FILE *popen (command, type) const char *command; char *type;
int pclose (stream) FILE *stream;
pclose- returns exit status of command
The popen function creates a pipe between the calling program and the command to be executed. The arguments to popen are pointers to null-terminated strings. command consists of a shell command line. type is an I/O mode, either r for reading or w for writing. The value returned is a stream pointer such that one can write to the standard input of the command, if the I/O mode is w, by writing to the file stream; and one can read from the standard output of the command, if the I/O mode is r, by reading from the file stream.
A stream opened by popen should be closed by pclose, which waits for the associated process to terminate and returns the exit status of the command.
Because open files are shared, a type r command may be used as an input filter and a type w as an output filter.
char *cmd = "ls *.c";
if ((ptr = popen(cmd, "r")) != NULL)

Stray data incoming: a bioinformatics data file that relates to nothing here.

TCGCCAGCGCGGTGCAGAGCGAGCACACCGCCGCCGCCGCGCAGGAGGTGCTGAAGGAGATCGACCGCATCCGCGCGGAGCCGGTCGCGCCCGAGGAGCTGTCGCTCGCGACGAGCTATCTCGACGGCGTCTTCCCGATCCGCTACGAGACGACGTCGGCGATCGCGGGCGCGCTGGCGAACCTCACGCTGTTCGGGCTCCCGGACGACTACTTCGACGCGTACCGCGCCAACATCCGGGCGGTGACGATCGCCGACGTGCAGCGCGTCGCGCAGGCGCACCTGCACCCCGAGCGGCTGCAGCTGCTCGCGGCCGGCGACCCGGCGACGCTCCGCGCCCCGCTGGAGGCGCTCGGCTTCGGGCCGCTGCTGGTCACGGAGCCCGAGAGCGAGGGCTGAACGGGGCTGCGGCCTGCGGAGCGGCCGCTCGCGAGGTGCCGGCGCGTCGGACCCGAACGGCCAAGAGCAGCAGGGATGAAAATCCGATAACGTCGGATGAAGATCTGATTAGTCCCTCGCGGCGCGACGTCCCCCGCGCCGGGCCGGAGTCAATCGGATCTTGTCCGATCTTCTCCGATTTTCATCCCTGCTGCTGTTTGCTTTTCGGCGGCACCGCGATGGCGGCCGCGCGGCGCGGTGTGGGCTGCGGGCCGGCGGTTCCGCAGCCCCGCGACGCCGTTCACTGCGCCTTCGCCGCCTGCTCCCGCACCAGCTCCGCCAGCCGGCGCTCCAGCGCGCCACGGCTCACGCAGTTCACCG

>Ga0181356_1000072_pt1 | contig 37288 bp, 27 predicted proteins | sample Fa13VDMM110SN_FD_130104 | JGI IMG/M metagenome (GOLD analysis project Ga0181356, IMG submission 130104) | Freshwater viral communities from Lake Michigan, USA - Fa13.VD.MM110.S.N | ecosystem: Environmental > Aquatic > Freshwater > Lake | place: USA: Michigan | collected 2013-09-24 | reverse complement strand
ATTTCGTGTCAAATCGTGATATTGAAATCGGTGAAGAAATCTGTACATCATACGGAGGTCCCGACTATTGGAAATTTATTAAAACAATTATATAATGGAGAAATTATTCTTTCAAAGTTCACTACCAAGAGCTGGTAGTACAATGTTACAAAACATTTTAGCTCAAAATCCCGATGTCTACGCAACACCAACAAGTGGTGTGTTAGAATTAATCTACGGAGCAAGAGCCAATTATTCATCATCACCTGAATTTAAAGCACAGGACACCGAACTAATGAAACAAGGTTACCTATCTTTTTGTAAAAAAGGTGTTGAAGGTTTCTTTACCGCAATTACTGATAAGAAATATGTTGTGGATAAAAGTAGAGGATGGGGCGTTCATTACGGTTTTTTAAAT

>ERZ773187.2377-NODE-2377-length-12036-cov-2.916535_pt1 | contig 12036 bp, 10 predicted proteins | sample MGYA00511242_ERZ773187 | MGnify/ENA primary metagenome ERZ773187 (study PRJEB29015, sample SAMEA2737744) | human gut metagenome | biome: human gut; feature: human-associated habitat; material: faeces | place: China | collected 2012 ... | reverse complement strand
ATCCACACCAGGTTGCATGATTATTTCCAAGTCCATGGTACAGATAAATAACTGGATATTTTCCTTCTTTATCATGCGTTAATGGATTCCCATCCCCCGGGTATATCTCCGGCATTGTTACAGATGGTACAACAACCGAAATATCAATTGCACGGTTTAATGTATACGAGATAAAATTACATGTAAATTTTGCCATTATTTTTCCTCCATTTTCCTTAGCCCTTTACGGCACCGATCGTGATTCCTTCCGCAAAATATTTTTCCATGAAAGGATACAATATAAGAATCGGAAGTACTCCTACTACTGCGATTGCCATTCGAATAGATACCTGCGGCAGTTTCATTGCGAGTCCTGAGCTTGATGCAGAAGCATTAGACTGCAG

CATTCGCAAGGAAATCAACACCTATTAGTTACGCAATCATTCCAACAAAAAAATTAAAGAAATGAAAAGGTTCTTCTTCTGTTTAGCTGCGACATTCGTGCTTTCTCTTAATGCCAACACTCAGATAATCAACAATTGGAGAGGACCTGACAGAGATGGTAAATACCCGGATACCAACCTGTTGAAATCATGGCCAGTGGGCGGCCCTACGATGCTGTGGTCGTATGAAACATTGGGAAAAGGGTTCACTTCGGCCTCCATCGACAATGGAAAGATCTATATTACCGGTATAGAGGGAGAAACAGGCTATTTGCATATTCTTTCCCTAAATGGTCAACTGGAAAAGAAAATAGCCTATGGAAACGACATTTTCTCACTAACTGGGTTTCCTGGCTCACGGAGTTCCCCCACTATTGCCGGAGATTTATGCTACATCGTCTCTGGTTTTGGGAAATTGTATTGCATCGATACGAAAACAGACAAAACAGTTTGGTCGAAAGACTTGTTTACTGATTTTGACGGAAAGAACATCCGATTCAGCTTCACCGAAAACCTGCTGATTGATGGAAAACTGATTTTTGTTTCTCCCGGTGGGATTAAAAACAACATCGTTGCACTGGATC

while (fgets(buf, n, ptr) != NULL)
(void) printf("%s ",buf);
This prints in stdout (see stdio(S)) all the file names in the current directory that have a ``.c'' suffix.
The pclose function returns -1 if stream is not associated with a command opened with the popen routine.
On UNIX systems, pclose uses waitpid(S) to wait for the child process executing the command to terminate. On XENIX systems, pclose uses wait(S). If the function evaluated on receipt of a SIGCLD signal is set to SIG_IGN, then the behavior of pclose depends on which type of system the process is running on. On UNIX systems, pclose will return a status of -1, and set errno to ECHILD. On XENIX systems, pclose will block the process until all child processed terminate, and then return a status of -1, and set errno to ECHILD. However, a deadlock occurs because the child process that executed the command will not terminate until its parent receives its SIGCLD signal.
X/Open Portability Guide, Issue 3, 1989 .